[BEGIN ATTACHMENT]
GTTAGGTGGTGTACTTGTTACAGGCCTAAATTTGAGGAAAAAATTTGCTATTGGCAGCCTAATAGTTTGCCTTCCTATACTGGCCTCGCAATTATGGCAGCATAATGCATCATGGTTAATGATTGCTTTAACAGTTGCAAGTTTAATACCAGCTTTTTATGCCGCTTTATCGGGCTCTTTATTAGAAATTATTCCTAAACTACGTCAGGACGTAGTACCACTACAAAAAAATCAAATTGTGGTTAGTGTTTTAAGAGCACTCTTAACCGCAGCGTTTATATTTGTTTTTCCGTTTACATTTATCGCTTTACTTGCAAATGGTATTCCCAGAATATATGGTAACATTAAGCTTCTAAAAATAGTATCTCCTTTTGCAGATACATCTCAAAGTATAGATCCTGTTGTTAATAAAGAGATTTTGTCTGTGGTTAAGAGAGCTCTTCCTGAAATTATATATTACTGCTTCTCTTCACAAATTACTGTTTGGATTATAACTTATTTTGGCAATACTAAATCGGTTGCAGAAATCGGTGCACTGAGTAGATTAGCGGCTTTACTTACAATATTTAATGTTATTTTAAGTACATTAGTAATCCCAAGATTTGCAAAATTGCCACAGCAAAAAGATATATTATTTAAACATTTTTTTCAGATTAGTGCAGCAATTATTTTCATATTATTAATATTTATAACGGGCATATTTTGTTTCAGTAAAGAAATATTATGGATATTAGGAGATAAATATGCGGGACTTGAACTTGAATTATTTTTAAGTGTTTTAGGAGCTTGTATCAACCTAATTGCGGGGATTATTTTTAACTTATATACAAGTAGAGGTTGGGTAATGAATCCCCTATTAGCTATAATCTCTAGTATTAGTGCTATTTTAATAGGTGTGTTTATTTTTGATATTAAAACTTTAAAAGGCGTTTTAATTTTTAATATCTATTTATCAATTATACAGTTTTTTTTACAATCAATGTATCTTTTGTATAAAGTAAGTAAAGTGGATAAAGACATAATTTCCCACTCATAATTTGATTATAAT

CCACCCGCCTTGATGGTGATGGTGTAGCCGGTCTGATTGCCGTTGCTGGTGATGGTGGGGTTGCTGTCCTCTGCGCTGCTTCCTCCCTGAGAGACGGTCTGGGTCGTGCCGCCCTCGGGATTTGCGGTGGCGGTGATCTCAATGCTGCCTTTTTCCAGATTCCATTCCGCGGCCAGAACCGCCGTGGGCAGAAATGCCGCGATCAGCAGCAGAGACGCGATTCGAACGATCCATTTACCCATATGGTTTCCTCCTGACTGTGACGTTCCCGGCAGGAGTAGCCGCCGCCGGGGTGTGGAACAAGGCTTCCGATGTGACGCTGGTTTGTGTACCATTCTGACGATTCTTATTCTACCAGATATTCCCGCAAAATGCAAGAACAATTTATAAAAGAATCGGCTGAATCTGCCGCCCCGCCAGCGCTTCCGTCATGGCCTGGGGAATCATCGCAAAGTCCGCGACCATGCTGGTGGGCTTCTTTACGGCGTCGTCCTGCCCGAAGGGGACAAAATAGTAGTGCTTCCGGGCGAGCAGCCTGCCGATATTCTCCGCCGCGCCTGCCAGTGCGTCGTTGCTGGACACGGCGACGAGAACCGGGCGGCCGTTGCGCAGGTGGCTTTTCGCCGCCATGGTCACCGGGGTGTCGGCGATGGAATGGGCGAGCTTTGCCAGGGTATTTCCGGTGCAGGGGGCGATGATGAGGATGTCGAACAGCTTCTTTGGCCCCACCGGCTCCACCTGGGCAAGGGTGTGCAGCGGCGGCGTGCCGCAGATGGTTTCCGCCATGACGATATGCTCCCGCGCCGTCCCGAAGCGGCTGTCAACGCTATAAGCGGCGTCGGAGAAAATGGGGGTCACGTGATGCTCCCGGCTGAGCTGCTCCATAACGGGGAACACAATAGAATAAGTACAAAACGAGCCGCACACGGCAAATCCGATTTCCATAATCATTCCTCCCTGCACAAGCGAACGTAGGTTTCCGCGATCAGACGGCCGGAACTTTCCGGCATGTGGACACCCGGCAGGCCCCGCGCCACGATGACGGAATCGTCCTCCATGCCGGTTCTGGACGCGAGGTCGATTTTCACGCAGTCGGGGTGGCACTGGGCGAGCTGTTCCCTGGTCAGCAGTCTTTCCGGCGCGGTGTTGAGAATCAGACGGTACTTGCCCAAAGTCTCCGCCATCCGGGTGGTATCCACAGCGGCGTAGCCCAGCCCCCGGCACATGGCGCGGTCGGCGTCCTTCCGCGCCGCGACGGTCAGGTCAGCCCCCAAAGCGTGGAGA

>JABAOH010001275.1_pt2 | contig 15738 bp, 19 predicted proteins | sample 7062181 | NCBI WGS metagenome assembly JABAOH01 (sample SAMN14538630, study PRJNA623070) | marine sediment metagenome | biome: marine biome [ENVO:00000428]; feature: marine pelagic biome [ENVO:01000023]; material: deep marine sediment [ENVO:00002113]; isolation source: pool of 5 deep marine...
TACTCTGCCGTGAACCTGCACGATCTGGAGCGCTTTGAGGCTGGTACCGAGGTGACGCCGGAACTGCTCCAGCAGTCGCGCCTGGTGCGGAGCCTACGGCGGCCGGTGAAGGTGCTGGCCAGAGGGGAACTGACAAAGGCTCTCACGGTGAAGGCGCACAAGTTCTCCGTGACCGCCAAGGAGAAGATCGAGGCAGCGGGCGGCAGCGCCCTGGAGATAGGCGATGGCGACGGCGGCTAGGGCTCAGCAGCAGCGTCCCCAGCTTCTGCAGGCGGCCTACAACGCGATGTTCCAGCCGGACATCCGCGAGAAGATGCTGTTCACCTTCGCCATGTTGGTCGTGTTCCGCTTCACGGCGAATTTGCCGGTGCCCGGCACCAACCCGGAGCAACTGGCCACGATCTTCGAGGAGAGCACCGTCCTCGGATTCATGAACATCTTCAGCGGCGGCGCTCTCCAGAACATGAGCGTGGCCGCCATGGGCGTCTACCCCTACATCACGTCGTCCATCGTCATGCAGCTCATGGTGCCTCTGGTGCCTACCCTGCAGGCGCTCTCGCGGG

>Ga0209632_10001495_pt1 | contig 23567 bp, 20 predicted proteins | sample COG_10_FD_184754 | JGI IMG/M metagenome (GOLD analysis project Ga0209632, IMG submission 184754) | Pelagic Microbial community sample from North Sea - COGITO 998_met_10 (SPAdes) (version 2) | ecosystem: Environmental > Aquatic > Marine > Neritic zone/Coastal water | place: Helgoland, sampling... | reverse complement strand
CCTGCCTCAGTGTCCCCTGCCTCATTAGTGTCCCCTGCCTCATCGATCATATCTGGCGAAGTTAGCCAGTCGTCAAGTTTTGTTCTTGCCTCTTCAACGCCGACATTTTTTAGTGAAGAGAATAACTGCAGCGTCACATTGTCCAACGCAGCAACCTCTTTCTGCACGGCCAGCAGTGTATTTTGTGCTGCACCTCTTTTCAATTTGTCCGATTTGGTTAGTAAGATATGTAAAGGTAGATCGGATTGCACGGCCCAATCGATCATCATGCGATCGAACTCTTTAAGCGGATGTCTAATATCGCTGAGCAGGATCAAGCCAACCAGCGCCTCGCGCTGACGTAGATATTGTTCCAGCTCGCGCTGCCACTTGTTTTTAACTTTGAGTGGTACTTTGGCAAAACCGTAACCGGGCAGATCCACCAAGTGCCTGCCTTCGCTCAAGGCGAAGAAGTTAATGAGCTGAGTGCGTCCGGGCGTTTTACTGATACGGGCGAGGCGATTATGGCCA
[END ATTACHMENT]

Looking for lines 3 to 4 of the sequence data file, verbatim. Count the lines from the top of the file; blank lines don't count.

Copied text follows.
>JABAOH010001275.1_pt2 | contig 15738 bp, 19 predicted proteins | sample 7062181 | NCBI WGS metagenome assembly JABAOH01 (sample SAMN14538630, study PRJNA623070) | marine sediment metagenome | biome: marine biome [ENVO:00000428]; feature: marine pelagic biome [ENVO:01000023]; material: deep marine sediment [ENVO:00002113]; isolation source: pool of 5 deep marine...
TACTCTGCCGTGAACCTGCACGATCTGGAGCGCTTTGAGGCTGGTACCGAGGTGACGCCGGAACTGCTCCAGCAGTCGCGCCTGGTGCGGAGCCTACGGCGGCCGGTGAAGGTGCTGGCCAGAGGGGAACTGACAAAGGCTCTCACGGTGAAGGCGCACAAGTTCTCCGTGACCGCCAAGGAGAAGATCGAGGCAGCGGGCGGCAGCGCCCTGGAGATAGGCGATGGCGACGGCGGCTAGGGCTCAGCAGCAGCGTCCCCAGCTTCTGCAGGCGGCCTACAACGCGATGTTCCAGCCGGACATCCGCGAGAAGATGCTGTTCACCTTCGCCATGTTGGTCGTGTTCCGCTTCACGGCGAATTTGCCGGTGCCCGGCACCAACCCGGAGCAACTGGCCACGATCTTCGAGGAGAGCACCGTCCTCGGATTCATGAACATCTTCAGCGGCGGCGCTCTCCAGAACATGAGCGTGGCCGCCATGGGCGTCTACCCCTACATCACGTCGTCCATCGTCATGCAGCTCATGGTGCCTCTGGTGCCTACCCTGCAGGCGCTCTCGCGGG